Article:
We were recently using this query to find tables in our database that didn't have clustered indexes and found that one of the results it reported back was the 'sys.sysfiles1' table. We're running SQL Server 2008 and I was under the impression that this table wasn't used anymore (as some answers have pointed out there seems to be a misconception that this table only exists for databases upgraded from SQL Server 2000). Furthermore, I'm not able to directly select anything out of the sys.sysfiles1 table (though I am able to select directly out of the sys.sysfiles view).

Running the following to create a fresh database against a local installation of SQL Server 2008 (@@version = Microsoft SQL Server 2008 R2 (SP1) - 10.50.2500.0 (X64), though we've seen it on our production instance of SQL Server 2008 as well) illustrates what I mean:

--returns a row:
SELECT * FROM SysFilesTesting.sys.objects where name = 'sysfiles1'
--throws 'invalid object name' error:
SELECT * FROM SysFilesTesting.sys.sysfiles1

Why is sys.objects reporting the existence of a sysfiles1 table?

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    If you connect via the DAC then select * from sys.sysfiles1 will work. – Martin Smith Jan 4 '12 at 15:06
  • Furthermore, I'm not able to select anything out of it (though I am able to select out of sys.sysfiles1). What table are you talking about in the first half of this sentence? – Nick Chammas Jan 4 '12 at 19:10
  • That sentence had a typo and was poorly phrased. I've revised it. – Jesse Taber Jan 5 '12 at 3:51

sysfiles1 is an internal catalog table. There are many of them (basically any table with object_id between 1 and 99 is, by definition, an internal catalog table). The query compiler refuses to bind queries to them under normal context, so if you try to select from them you get the error you see. DAC connections can bind to them and retrieve data, but you still won't be able to update them.

This is all described on MSDN, see System Base Tables.

sysfiles1 though is a special case, not documented in the link above. This catalog table exists only in databases upgraded from SQL 2000. See http://blogs.msdn.com/b/sqlserverstorageengine/archive/2006/09/19/761437.aspx:

... sysfiles1 table is a linked-heap. This table contains the locations of the files comprising the database ...

  • Just a nit, I don't agree about the 2000 bit... sysfiles1 shows up in sys.objects on several of my systems, and I can assure you that none of them were upgraded from 2000 (all I've tested so far are either 2012 RC0 or 2008 R2, and all are clean installs). Nothing in the link suggests anything about the presence or absence of that item based on upgrading... – Aaron Bertrand Jan 4 '12 at 20:38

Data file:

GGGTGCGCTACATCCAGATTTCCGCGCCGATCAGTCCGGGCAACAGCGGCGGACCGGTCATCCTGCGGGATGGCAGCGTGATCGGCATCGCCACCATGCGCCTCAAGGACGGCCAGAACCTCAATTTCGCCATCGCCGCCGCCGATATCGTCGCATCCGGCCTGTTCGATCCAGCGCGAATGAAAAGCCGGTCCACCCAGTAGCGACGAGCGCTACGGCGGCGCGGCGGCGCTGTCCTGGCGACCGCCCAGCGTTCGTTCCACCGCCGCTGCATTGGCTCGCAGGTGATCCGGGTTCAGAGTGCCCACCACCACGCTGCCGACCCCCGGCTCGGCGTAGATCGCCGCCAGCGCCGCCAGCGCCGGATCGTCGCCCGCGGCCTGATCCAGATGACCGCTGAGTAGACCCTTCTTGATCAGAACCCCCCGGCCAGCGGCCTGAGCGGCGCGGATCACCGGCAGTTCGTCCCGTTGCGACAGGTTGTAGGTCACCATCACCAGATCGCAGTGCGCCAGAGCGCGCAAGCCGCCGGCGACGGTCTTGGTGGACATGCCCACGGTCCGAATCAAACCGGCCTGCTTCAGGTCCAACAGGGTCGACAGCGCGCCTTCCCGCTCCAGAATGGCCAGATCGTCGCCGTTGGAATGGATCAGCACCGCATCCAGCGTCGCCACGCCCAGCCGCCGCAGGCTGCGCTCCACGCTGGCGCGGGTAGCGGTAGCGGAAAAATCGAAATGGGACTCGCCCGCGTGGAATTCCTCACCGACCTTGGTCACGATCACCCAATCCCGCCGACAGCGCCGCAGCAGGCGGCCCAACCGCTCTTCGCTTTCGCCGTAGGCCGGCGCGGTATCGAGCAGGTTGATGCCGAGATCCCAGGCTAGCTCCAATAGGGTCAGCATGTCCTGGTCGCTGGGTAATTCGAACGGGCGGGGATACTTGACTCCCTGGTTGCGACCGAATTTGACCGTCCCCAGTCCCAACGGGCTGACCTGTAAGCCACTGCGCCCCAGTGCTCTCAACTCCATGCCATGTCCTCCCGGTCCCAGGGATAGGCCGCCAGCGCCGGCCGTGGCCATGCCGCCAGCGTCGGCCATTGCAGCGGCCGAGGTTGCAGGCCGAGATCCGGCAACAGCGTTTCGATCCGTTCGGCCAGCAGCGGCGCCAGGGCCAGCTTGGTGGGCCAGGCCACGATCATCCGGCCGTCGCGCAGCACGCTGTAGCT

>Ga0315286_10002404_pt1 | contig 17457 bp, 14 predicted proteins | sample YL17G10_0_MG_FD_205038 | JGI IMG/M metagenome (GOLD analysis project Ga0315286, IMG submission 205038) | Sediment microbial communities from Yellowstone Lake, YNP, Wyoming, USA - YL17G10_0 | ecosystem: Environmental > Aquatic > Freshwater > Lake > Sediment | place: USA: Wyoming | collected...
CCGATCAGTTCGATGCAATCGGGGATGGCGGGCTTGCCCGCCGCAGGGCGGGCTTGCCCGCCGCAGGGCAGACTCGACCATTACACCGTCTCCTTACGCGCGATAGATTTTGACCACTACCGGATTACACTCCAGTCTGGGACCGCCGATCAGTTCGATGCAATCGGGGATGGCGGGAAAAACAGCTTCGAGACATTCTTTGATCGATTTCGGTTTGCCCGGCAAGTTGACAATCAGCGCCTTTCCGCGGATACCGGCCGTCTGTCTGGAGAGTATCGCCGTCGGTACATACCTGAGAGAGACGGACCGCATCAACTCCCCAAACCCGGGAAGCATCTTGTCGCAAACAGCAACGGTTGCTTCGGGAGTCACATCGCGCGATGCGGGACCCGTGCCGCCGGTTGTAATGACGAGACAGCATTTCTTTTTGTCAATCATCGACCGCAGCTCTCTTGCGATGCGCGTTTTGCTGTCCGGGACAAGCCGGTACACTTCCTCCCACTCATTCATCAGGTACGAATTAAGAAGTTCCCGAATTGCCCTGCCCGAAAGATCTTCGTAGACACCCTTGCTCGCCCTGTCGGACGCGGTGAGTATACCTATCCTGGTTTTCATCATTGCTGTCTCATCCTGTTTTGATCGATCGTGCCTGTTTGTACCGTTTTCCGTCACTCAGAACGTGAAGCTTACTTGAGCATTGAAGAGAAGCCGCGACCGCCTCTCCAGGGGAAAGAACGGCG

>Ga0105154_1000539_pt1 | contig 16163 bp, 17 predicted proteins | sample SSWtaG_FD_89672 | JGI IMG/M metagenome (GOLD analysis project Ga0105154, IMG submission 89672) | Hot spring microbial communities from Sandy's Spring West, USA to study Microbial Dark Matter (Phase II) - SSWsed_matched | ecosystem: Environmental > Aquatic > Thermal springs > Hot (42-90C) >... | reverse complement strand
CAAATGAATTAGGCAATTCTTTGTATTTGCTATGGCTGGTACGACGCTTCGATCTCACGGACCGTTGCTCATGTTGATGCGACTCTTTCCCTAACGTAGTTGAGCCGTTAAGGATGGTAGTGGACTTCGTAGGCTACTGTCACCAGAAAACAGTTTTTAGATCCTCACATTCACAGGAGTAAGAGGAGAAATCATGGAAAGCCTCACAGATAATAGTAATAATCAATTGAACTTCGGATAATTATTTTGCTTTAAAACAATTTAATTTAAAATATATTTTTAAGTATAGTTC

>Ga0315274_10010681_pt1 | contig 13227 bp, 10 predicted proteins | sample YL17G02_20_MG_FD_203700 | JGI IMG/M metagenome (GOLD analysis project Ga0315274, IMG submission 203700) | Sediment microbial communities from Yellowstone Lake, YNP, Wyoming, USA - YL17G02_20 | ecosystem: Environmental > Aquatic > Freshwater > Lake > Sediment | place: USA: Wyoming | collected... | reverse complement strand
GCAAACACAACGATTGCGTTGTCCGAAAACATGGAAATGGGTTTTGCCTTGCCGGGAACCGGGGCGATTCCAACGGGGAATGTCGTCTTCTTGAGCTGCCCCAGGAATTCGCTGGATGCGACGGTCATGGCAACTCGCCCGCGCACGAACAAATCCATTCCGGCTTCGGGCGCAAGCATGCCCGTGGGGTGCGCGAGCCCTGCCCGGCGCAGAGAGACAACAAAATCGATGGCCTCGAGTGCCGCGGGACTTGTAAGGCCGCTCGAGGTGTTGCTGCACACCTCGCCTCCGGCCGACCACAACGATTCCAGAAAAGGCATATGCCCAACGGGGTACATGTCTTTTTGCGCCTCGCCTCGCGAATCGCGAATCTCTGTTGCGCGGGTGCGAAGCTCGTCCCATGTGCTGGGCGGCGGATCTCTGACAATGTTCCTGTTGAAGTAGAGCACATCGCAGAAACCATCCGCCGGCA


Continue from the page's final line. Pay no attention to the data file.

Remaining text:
• @Aaron: You are correct. Actually, after I dig into it, it appears sysfiles1 is still used (populated) today (SQL 2012). – Remus Rusanu Jan 4 '12 at 21:53

There are lots of them

SELECT * FROM sys.objects where name LIKE 'sys%'

These really are objects in your databases
Internally, other useful objects like sys.objects don't actually exist in your database.

  • In 2008 these are exposed indirectly through views, though, right? I think that's what he's asking. – JNK Jan 4 '12 at 15:03
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    As I understand it, anything that is a known catalog view or compatibilty view doesn't show up here. These are mostly real internal or legacy stuff. eg syscolpars can be hacked hackingsqlserver.com – gbn Jan 4 '12 at 15:08
  • It shows up in sys.objects but you can (normally) only access them through the DMVs and catalog views – JNK Jan 4 '12 at 15:13
  • @JNK: or on the DAC – gbn Jan 4 '12 at 15:16

Check the type of the object sysfiles1 like this:

SELECT name, type FROM SysFilesTesting.sys.objects where name = 'sysfiles1'

These are the complete list of types:

AF = Aggregate function (CLR)

C = CHECK constraint

D = DEFAULT (constraint or stand-alone)

F = FOREIGN KEY constraint

FN = SQL scalar function

FS = Assembly (CLR) scalar-function

FT = Assembly (CLR) table-valued function

IF = SQL inline table-valued function

IT = Internal table

P = SQL Stored Procedure

PC = Assembly (CLR) stored-procedure

PG = Plan guide

PK = PRIMARY KEY constraint

R = Rule (old-style, stand-alone)

RF = Replication-filter-procedure

S = System base table

SN = Synonym

SQ = Service queue

TA = Assembly (CLR) DML trigger

TF = SQL table-valued-function

TR = SQL DML trigger

TT = Table type

U = Table (user-defined)

UQ = UNIQUE constraint

V = View

X = Extended stored procedure

As @JNK stated, it's just an internal table that you can only query it directly through the DAC or indirectly through system views.

  • 1
    It is, it's just an internal table so you can only query it directly through the DAC or indirectly through system views. – JNK Jan 4 '12 at 15:17

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